Students Continue Push for Fair Trade Status

Aspretto by Sodexo supports Fair Trade and makes use of their products.

Aspretto by Sodexo supports Fair Trade and makes use of their products.

By Joe Vitale

Fair trade — the movement that strives to foster economic development through equitable trading partnerships — has steadily established itself as a part of life at Fordham.

Students for Fair Trade (SFT) is a campus organization that works with artisans to provide a Western market for their products. Along with a number of courses on fair trade, fair trade products are available for purchase at every retailer on campus.

Fair trade products are also available at many university events and eating establishments.

Still, according to Fair Trade Campaigns, an organization that works to educate consumers about socially responsible business practices, Fordham is not officially a fair trade university.

Fordham has already met four of the five requirements, according to SFT. The requirements include having a fair trade team, the involvement of campus outlets, fair trade products at events and meetings on campus.

The fourth requirement is a commitment to fair trade education, which the group says has been met by some courses offered by the Gabelli School of Business.

The final step — a resolution passed through by the Board of Trustees or the President’s office — has not been completed.

Many in the community, including students and professors, continue to press for a resolution by the university.

The issue was one of several initiatives discussed during January’s Student Life Council Meeting.

There, SFT’s President, Tiffany Melillo, GSB ’15 and Vice President, Michael Billotti, both GSB ’15, appealed to the university to make a statement committing to fair trade.

“It’s a sustainable way to fight poverty,” Melillo said of fair trade. “Instead of just putting a band-aid on the problem where you’re giving out food, it’s coming from the bottom.”

SLC voted in support of the initiative, echoing a similar step taken by United Student Government, which passed a resolution in support of the initiative in Nov. 2013.

“The Council had a brief but very helpful conversation with the student Fair Trade group at the January Student Life Council Meeting,” said dean of students Christopher Rodgers. “Like others who were a part of the discussion, I was grateful to learn more about this effort and happy to hear that we are already meeting most or all of the standards in the proposal.”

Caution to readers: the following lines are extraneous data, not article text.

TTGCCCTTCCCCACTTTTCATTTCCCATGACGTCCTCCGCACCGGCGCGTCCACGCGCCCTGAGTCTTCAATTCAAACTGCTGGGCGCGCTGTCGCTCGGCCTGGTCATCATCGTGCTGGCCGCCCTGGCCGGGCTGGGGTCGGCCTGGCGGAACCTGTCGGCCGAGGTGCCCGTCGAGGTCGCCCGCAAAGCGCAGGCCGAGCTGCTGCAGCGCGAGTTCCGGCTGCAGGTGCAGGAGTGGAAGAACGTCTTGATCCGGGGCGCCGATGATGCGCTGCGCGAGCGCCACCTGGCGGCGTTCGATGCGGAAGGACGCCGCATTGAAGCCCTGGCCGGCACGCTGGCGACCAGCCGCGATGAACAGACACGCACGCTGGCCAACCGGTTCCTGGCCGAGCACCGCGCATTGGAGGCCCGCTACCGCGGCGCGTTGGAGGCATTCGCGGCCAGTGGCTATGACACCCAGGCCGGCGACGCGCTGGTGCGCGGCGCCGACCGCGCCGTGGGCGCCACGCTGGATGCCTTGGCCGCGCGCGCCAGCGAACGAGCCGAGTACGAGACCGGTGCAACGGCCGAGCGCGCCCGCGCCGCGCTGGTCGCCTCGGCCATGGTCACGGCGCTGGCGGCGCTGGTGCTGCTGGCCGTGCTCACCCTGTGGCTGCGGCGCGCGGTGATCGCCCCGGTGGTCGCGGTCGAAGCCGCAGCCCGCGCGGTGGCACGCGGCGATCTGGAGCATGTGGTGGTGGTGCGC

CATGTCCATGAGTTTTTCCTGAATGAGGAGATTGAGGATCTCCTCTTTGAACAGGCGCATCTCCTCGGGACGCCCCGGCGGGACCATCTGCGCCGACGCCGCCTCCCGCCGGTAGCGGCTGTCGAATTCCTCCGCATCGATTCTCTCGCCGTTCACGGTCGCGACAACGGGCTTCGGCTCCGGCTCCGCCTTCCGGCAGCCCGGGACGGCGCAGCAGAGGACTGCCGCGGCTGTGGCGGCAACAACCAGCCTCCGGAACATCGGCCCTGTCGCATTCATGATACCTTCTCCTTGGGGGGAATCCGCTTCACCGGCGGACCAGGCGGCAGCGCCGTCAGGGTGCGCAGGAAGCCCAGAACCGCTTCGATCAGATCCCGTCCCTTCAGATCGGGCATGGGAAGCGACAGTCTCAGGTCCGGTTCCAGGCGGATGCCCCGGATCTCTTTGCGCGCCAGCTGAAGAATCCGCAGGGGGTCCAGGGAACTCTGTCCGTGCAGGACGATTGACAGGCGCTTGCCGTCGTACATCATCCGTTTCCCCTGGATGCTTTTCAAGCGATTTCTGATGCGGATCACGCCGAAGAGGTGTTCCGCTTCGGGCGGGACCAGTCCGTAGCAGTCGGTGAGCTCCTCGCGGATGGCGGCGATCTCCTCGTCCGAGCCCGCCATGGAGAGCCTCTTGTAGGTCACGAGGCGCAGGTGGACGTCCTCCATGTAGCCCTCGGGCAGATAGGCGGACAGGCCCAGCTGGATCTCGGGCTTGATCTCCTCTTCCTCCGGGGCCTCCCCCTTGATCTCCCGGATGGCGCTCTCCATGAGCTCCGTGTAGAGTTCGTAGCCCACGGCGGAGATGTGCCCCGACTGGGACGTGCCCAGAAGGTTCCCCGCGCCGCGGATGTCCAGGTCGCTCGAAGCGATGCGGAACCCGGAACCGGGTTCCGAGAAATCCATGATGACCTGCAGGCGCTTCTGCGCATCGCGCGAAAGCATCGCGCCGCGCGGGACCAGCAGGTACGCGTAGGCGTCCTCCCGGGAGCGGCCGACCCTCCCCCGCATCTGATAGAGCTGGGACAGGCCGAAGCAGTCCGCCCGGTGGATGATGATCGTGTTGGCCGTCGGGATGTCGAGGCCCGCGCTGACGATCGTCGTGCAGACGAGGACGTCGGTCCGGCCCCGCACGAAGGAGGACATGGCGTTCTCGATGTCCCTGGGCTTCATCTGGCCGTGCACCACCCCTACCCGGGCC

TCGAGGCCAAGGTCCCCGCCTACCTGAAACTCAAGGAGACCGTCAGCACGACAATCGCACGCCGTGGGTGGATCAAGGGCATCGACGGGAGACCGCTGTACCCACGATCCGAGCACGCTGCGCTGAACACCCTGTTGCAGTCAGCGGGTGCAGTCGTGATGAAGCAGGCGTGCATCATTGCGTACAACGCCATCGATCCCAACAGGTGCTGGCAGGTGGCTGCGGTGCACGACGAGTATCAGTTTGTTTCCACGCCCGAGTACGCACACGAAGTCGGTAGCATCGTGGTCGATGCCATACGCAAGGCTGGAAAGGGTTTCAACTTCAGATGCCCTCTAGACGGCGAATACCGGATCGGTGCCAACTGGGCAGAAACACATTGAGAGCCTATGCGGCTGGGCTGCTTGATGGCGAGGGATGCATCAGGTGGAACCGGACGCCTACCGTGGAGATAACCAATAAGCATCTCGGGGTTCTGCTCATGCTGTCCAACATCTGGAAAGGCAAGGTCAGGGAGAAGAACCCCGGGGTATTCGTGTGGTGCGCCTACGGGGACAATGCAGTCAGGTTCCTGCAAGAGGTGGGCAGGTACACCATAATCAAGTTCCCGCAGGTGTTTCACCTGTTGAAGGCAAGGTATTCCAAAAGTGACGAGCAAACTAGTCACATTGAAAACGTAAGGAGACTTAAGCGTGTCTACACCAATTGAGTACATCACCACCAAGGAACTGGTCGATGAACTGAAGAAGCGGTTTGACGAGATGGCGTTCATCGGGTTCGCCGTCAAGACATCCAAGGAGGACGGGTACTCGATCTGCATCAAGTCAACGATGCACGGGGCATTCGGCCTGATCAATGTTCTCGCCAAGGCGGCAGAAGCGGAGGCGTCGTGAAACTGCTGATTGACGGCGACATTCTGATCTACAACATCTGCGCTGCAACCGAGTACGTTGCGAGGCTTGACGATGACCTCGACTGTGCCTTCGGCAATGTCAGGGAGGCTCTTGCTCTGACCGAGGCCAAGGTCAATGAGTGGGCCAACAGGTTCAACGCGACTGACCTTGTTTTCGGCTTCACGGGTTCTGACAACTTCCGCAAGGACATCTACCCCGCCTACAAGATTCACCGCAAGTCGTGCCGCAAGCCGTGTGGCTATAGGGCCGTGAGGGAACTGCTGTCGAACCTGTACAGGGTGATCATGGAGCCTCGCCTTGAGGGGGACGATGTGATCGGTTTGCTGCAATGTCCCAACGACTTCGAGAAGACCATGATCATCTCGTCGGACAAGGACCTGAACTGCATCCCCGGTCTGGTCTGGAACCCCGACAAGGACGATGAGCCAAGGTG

“Of course, the values and goals articulated in the document are important- it’s no surprise that that they would resonate with students at a Jesuit Catholic university like ours, Rodgers added, before saying: “With this in mind, we will work with and advise the students leading the effort as they look into what Fordham is already doing in this area and how other various goals in the proposal might be approached.”

While the university has not denied the possibility, some students argue that it would be a honorable distinction for Fordham. Plus, students of SFT say, Fordham has already met the standard required by Fair Trade Campaign.

“Nothing would change because we already have qualified,” said Mellilo. “We already qualify. It’s a matter of accepting a designation that is already there.”

Katherine Combellick, an associate professor of communications and media management, teaches all three of Fordham’s fair trade courses.

One course, called “Fair Trade and Micro-Finance” examines the structure of fair trade as an alternative form of commerce which specifically expresses solidarity with the poor. The course also includes a study tour to India.

Combellick says there is a misconception about the costs of being designated a fair trade university.

“It is making a statement about where our priorities are,” said Combellick.

Combellick also teaches two other courses, including “Spirituality, Fair Trade and Social Justice” as well as “Entrepreneurship and Fair Trade,” which also gives students the opportunity to meet the partners who make the products sold on campus.

“If Fordham was entitled a fair trade university, not only would it recognize the progress students on campus have made for the artisans, but it would also increase support for the movement itself,” said Kinza Mian, GSB ’18, one of Combelick’s students.

“Connecting our school’s name with this movement can reflect very well on our community,” said Kathryn Roberts, GSB ’18, another student enrolled in a fair trade course. “Being a Jesuit university, Fordham focuses on caring for the community around them and helping those that are living in poor conditions.”

“We may not see the people oppressed by unfair business practices,” Roberts said, “but they are still there, and our Jesuit values encourage us to act with compassion towards those that suffer.”


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